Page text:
You gotta love a play whose opening line is “Where’s the fennel?” and whose climax turns on a signature dish of scallops. This foodie/theater critic just ate it up. “SEARED” is the Gloucester Stage’s third production outdoors at the Windhover Performing Arts Center, a collection of rustic cabins and a stage set under a canopy of trees. Their latest show is the Boston area premiere of Theresa Rebeck’s comedy/drama about a talented but temperamental chef with a chip on his shoulder and sardines in his toaster oven– one of many quirks the staff puts up with because his food turns critics’ heads. As the play opens, a recent “Best Bet” mention in “New York Magazine” has just ignited a fire in his struggling Brooklyn kitchen.
As played by James Louis Wagner, Chef Harry is a long-haired outlaw who won’t pander, scorns American capitalism, and refuses to cook dishes on cue no matter who’s asking. Tall and lanky, Wagner is charismatically annoying as a gifted chef whose underlying problem is fear of the success he disdains.
Harry drives his partner Mike mad. Mike, intensely played by Matt Monaco, is sincerely practical and reacts to the critical attention by bringing in Emily, a consultant, to capitalize on this flicker of fame without first telling Harry, who immediately condescends and refuses to take advice from this “girl.” In some ways, she is more than a match for them both. The relentlessly upbeat and ambitious Emily played by Emily Bosco, is blithely unencumbered by personal loyalty and comfortable trading favors to get ahead. Her opportunism is disarming. She plays the angles, always has an exit strategy, and they’ll never see her coming or going. At the other end of the spectrum is the calm, clear-eyed Rodney, waiter, sous chef, busboy. He sees it all, has the best intentions, and no agenda save keeping this job. Jordan Pearson is perfect in this pivotal role and deftly delivers the funniest lines.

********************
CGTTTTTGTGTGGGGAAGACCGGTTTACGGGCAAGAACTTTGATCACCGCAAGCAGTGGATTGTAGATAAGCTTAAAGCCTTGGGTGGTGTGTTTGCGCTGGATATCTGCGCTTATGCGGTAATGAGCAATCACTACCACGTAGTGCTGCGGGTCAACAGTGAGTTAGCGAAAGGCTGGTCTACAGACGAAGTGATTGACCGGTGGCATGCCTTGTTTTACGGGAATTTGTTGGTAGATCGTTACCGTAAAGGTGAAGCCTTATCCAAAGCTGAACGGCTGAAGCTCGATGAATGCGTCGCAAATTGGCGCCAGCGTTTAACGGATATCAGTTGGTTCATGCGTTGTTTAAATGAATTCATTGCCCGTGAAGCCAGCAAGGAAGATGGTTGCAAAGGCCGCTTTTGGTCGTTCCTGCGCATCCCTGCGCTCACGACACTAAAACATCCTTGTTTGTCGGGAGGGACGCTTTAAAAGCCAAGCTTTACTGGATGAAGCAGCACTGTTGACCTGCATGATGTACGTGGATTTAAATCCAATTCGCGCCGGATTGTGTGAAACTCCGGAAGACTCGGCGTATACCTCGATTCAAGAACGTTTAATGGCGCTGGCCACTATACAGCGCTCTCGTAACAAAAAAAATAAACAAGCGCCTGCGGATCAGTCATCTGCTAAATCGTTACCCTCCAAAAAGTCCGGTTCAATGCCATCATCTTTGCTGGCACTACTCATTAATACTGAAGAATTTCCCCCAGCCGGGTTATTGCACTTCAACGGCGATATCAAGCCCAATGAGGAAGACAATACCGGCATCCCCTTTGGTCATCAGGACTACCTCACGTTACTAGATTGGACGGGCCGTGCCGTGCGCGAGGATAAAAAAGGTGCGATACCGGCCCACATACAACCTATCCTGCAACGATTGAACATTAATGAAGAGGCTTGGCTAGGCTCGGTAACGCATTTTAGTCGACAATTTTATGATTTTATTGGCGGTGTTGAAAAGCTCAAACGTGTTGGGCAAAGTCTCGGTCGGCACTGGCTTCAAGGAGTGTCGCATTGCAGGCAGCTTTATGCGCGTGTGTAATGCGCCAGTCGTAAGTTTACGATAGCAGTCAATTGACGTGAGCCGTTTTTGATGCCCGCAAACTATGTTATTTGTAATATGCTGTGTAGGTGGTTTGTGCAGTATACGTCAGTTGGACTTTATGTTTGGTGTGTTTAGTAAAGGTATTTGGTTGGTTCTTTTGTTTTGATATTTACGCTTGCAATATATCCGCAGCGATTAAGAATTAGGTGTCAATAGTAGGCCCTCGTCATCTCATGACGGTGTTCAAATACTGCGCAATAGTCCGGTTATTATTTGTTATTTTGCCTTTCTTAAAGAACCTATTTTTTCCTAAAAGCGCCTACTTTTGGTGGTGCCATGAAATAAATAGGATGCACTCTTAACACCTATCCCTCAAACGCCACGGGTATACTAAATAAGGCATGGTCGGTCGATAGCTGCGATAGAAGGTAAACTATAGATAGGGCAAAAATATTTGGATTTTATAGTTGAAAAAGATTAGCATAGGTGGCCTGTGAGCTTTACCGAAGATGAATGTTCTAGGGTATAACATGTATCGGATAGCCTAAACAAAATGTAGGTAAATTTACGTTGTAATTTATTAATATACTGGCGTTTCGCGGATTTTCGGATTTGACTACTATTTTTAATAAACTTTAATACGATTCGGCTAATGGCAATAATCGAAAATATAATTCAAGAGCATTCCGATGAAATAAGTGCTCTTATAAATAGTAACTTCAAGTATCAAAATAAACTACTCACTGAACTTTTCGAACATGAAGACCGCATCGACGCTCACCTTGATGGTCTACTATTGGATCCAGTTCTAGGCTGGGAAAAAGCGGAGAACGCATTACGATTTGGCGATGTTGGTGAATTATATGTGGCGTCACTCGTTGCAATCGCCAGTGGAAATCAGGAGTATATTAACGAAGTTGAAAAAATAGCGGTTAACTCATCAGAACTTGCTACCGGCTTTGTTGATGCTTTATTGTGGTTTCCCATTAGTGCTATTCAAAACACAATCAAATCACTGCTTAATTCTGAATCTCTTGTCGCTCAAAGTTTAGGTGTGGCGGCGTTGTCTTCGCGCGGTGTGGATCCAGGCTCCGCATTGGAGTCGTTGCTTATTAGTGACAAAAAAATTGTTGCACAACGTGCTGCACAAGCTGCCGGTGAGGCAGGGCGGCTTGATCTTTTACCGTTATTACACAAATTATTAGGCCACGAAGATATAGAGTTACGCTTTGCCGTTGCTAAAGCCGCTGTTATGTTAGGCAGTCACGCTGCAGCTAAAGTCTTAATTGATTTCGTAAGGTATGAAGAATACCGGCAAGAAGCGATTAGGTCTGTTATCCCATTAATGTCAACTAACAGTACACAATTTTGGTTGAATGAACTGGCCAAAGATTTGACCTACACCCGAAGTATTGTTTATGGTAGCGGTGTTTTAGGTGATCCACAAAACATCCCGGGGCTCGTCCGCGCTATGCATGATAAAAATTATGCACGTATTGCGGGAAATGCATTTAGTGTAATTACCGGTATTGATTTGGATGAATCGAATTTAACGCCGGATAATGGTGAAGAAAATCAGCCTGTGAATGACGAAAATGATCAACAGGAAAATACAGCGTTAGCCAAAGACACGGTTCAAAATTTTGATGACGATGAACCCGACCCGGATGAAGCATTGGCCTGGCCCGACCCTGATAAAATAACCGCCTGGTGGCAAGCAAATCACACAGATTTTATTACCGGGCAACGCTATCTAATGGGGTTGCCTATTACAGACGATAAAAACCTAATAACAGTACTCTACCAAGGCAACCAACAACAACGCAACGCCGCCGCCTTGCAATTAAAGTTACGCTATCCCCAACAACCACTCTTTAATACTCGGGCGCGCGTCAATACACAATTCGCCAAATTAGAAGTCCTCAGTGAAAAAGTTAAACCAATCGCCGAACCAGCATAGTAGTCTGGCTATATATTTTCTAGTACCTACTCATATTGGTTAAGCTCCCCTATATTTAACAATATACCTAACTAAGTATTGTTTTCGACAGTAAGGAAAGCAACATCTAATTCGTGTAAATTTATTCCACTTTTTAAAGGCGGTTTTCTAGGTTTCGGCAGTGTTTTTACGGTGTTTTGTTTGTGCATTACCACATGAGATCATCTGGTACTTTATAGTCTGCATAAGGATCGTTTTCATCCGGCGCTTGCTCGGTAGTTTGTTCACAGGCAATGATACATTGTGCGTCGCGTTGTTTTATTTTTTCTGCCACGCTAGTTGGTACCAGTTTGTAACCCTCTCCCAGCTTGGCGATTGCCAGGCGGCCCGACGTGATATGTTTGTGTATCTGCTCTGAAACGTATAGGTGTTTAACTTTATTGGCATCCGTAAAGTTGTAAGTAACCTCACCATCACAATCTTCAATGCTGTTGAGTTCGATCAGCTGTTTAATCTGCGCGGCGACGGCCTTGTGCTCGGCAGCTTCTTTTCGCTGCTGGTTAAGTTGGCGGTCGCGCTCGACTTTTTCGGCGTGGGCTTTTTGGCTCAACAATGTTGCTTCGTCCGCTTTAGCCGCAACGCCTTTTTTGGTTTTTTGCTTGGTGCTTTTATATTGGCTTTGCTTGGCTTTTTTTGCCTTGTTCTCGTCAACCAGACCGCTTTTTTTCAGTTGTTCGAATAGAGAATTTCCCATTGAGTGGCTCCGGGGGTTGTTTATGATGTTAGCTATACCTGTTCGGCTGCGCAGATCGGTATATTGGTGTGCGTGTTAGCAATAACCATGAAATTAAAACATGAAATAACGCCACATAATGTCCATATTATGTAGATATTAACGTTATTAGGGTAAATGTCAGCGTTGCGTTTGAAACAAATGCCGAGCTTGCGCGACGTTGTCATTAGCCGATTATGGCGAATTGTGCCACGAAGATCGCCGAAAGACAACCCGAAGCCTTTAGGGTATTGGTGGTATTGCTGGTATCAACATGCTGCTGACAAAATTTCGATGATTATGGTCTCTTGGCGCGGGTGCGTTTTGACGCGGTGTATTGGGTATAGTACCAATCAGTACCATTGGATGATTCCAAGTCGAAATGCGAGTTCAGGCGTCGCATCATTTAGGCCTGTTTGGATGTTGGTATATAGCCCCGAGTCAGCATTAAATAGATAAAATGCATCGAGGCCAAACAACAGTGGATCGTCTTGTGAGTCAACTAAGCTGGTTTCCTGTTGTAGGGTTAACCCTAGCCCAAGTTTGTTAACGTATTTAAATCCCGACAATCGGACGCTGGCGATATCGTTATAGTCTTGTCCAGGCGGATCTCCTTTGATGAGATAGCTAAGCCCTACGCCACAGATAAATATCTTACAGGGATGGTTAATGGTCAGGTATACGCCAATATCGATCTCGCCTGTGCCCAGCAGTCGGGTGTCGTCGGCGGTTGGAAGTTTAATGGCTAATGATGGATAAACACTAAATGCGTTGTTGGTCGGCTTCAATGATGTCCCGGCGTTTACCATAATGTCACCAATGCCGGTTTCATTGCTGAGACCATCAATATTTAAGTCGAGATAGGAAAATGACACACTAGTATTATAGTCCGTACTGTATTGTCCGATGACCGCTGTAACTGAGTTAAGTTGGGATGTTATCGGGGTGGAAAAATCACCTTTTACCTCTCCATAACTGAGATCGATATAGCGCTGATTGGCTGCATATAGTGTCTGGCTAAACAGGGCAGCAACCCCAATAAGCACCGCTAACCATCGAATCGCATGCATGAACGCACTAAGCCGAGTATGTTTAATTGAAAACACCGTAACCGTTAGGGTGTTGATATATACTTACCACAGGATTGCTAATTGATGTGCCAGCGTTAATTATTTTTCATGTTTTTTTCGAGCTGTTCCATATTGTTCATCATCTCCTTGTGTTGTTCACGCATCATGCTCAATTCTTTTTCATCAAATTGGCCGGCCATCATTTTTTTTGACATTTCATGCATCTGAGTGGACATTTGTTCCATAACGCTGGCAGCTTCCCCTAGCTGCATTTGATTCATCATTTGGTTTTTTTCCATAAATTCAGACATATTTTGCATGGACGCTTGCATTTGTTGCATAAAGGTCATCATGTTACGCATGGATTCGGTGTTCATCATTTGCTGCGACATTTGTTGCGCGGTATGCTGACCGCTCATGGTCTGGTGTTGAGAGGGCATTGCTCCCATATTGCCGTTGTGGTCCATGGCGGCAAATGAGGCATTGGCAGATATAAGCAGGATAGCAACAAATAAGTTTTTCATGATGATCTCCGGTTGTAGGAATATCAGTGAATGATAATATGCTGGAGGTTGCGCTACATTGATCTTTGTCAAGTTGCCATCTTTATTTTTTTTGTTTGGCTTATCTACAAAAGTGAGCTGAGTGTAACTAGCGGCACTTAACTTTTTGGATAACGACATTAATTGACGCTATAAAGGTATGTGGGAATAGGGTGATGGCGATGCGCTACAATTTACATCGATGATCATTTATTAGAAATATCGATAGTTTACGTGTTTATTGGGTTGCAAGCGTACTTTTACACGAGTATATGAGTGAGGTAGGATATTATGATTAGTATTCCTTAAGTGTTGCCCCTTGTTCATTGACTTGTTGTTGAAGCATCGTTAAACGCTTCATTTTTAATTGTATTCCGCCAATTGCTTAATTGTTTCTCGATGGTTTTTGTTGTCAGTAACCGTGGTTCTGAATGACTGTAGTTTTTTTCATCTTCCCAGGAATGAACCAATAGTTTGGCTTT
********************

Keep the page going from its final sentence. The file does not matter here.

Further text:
Rebeck pits these characters and their competing interests against one another on a single set, a real working kitchen that brims with concentrated energy, culinary and verbal. Harry’s food is never at issue but rather its relationship to commerce and art, marketing and creativity, money and authenticity. The performances are sharp though the play doesn’t cut deep. Rebeck keeps the issues clearly defined and humanely resolved, while director Victoria Gruenberg fans the flames by having them deliver huge chunks of dialogue at breakneck speed until the play erupts in a blaze of verbal fireworks and an interpersonal meltdown. Gruenberg builds it all back up again at the opening of Act II with an extended interlude of rapt silence as we watch Harry cook. I longed to smell whatever was sizzling in the pan and wished there had been a mirror tilted overhead so I could see the finished dish. Even so, the tension steadily heats up to a climax that left ME seared and on the verge of a heart attack.
Please forgive me–don’t waffle. SEE “SEARED” through August 22. Then have dinner at restaurant FRANK in nearby Beverly (run by illustrious chef Frank McClelland of L’Esapalier fame) whose brilliantly confident cuisine provided the second act of a delicious theatrical outing.
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